Small Scale Anaerobic Digestion Pilot Study Described (Waste Management World)

Southampton, UK based cleantech on-site anaerobic digestion technology firm, SEaB Energy, has been awarded a contract to supply the State of California Energy Commission with its waste to energy FLEXIBUSTER system as part of a four-year research programme…. via SEaB Food Waste Anaerobic Digestion Project at UC Davis …

San Jose biogas facility will turn food waste into energy

San Jose adopted its Green Vision agenda in 2007 with the goal of making the city a world centre of clean technology innovation. Included in the plan is an effort to divert 100% of waste from landfills and convert waste to energy.

Organic waste such as yard trimmings and leftover food are typically buried in land fills. As the waste breaks down, the landfills often emit methane gas — a potent greenhouse gas that contributes to smog and climate change. Municipal solid waste landfills are one of the largest sources of human-related methane emissions in the United States, according to the EPA, and represent a lost opportunity to capture a significant source of energy.

“The capture rate at most landfills is not efficient,” said Eric Herbert, CEO of Zero Waste Energy, which is based in Lafayette. “Methane is 23 times more potent than carbon dioxide.”

Zero Waste’s anaerobic digestion facility, located near the southern tip of San Francisco Bay, will be the first large-scale commercial operation of its kind in the United States. It’s being developed in three phases over the next several years, with each phase capable of processing 90,000 tons of organic waste each year. When fully operational, it will be one of the largest such plants in the world.

California utilities, including PG&E, are required to buy 33% of their electricity from renewable sources by 2020 via the state’s “Renewable Portfolio Standard.” Though much attention has focused on solar and wind power, electricity generated from biogas also qualifies for meeting the standard. So San Jose’s new facility could be replicated throughout the state by cities struggling to figure out how to handle their waste.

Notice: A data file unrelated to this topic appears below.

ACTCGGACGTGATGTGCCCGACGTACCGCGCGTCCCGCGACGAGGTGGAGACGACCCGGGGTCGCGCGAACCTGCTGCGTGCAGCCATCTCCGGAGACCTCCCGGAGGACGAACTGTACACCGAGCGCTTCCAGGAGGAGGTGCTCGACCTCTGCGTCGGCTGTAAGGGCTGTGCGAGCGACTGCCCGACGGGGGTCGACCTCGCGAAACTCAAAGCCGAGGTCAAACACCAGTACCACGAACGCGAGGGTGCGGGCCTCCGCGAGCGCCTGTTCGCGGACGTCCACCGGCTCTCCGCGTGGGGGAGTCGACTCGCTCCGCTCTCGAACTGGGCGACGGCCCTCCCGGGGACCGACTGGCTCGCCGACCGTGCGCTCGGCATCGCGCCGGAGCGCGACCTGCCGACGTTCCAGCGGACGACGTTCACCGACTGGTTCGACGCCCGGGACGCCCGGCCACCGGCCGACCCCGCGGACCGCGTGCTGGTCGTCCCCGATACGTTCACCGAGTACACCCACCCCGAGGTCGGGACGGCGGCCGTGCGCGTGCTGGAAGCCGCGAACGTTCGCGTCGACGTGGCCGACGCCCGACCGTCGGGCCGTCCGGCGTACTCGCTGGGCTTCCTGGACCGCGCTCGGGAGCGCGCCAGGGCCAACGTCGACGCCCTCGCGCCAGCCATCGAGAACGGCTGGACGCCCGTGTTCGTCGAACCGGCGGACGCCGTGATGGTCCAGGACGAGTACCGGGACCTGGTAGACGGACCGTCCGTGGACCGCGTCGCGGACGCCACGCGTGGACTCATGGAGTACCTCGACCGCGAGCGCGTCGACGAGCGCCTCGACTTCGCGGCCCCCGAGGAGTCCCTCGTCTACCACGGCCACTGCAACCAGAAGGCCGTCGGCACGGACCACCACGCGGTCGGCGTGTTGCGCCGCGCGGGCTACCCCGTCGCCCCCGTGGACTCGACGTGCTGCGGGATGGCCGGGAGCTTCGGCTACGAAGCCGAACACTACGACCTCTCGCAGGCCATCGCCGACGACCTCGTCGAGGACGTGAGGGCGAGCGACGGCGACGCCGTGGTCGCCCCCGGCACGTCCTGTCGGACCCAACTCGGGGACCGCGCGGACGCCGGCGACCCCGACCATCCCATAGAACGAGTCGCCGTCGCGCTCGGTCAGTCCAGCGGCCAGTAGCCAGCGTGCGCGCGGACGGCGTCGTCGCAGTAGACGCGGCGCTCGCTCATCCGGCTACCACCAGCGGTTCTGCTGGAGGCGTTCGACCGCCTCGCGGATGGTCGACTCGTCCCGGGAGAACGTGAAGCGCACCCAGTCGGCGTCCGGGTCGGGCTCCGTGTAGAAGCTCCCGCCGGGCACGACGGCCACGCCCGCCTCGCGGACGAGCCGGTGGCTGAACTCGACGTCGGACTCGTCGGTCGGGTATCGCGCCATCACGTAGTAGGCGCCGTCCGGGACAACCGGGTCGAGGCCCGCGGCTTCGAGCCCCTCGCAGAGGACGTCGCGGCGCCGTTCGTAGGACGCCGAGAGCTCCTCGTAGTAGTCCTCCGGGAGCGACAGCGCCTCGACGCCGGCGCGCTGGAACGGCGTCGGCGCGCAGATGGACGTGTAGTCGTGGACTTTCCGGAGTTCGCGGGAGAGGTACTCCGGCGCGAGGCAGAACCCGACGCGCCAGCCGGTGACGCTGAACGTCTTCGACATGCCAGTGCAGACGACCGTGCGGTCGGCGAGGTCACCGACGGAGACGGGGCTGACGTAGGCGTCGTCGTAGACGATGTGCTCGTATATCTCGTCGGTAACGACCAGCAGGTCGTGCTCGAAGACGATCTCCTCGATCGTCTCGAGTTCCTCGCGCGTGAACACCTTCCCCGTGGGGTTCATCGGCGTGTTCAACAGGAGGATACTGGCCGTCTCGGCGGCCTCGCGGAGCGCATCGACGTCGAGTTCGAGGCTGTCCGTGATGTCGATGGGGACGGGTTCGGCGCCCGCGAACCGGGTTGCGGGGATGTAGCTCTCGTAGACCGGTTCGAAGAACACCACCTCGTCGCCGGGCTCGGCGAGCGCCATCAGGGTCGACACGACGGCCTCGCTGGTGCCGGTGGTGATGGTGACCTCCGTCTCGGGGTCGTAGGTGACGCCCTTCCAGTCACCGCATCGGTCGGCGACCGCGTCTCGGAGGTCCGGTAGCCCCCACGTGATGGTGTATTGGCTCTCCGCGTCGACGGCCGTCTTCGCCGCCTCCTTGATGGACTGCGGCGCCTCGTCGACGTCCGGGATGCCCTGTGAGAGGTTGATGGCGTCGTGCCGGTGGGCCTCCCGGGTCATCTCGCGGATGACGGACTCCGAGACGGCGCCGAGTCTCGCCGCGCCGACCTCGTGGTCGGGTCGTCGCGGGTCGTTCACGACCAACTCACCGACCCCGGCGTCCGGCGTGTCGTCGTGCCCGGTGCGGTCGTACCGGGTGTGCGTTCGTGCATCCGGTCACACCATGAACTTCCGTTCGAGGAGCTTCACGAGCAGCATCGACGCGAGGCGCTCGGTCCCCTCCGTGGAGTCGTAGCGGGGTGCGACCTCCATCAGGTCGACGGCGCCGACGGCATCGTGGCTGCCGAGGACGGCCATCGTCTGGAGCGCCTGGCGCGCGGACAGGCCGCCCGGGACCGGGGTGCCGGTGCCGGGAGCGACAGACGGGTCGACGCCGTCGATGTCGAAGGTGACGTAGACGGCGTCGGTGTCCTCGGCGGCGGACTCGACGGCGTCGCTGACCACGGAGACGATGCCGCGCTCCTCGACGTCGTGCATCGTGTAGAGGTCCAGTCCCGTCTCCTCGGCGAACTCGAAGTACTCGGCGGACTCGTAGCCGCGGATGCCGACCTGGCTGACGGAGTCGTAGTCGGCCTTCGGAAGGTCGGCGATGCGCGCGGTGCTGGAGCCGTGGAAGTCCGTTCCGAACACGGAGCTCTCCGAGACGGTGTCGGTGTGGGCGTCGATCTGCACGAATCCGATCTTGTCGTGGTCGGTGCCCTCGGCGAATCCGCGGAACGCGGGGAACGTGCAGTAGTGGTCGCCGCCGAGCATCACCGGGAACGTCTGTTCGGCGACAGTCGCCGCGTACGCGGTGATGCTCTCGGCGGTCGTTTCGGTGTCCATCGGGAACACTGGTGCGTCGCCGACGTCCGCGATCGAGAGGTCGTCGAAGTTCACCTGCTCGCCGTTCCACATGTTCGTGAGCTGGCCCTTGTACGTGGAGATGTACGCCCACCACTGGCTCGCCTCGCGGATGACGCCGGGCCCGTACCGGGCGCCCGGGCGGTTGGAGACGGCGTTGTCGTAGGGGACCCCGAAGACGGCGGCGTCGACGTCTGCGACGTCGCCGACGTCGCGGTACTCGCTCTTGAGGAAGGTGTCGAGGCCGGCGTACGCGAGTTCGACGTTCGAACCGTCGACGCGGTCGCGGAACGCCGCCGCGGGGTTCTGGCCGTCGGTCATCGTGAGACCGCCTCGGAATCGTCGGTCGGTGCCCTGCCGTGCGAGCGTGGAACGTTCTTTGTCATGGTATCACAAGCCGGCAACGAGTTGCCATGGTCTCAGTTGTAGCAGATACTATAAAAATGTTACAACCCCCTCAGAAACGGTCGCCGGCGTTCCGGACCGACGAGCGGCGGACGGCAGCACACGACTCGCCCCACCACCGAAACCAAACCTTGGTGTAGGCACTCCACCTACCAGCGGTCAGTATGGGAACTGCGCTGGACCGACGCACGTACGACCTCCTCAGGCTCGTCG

Other biogas projects are already operating in the Bay Area. Waste Management Inc., which recycles waste for several cities in Alameda County, is turning its decomposing garbage at the Altamont Landfill near Livermore into electricity and liquefied natural gas. The fuel is then used in the company’s garbage trucks.

… Energy Development Company's new Anaerobic Digestion Facility during a tour for the … California utilities … via San Jose biogas facility will turn food waste into energy …

California Grocery Chain Unveils On-Site Digester – BioCycle

Here is a good example of Anaerobic Digestion in California. In mid-May 2017, The Kroger Co. drew back the curtain on a 150 tons/day anaerobic digestion system at its 59-acre Ralphs/Food4Less distribution centre in Compton, California. … via California MSW Organics Digester Prepares To Launch ..


[Page originally posted on 25 October 2017: Latest update 16 June 2021]

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Comments

    • Kathy Washington
    • December 22, 2017
    Reply

    What is the setting for the tanks normally?

    • SmoothieSam
    • August 21, 2018
    Reply

    Hello buddy.

    The best thing about this article is that it is a general research article on the chosen subject.

    So many bloggers only blog about stuff that they can sell and get a commission on.

  1. Reply

    Attractive section of content. But did you know this:

    “California’s largest single source of fugitive methane, a powerful greenhouse gas with a global warming potential 28 to 36 times higher than carbon dioxide, is the state’s dairies. In another example, uncontrolled decomposition of food and green waste in landfills leads to heavy production of methane gas, of which 34-51% escapes the typical landfill capture system. With proper collection, however, and refinement through anaerobic digestion, the energy-rich gases seeping from our waste management systems can be processed into renewable replacements for diesel and other fuels.”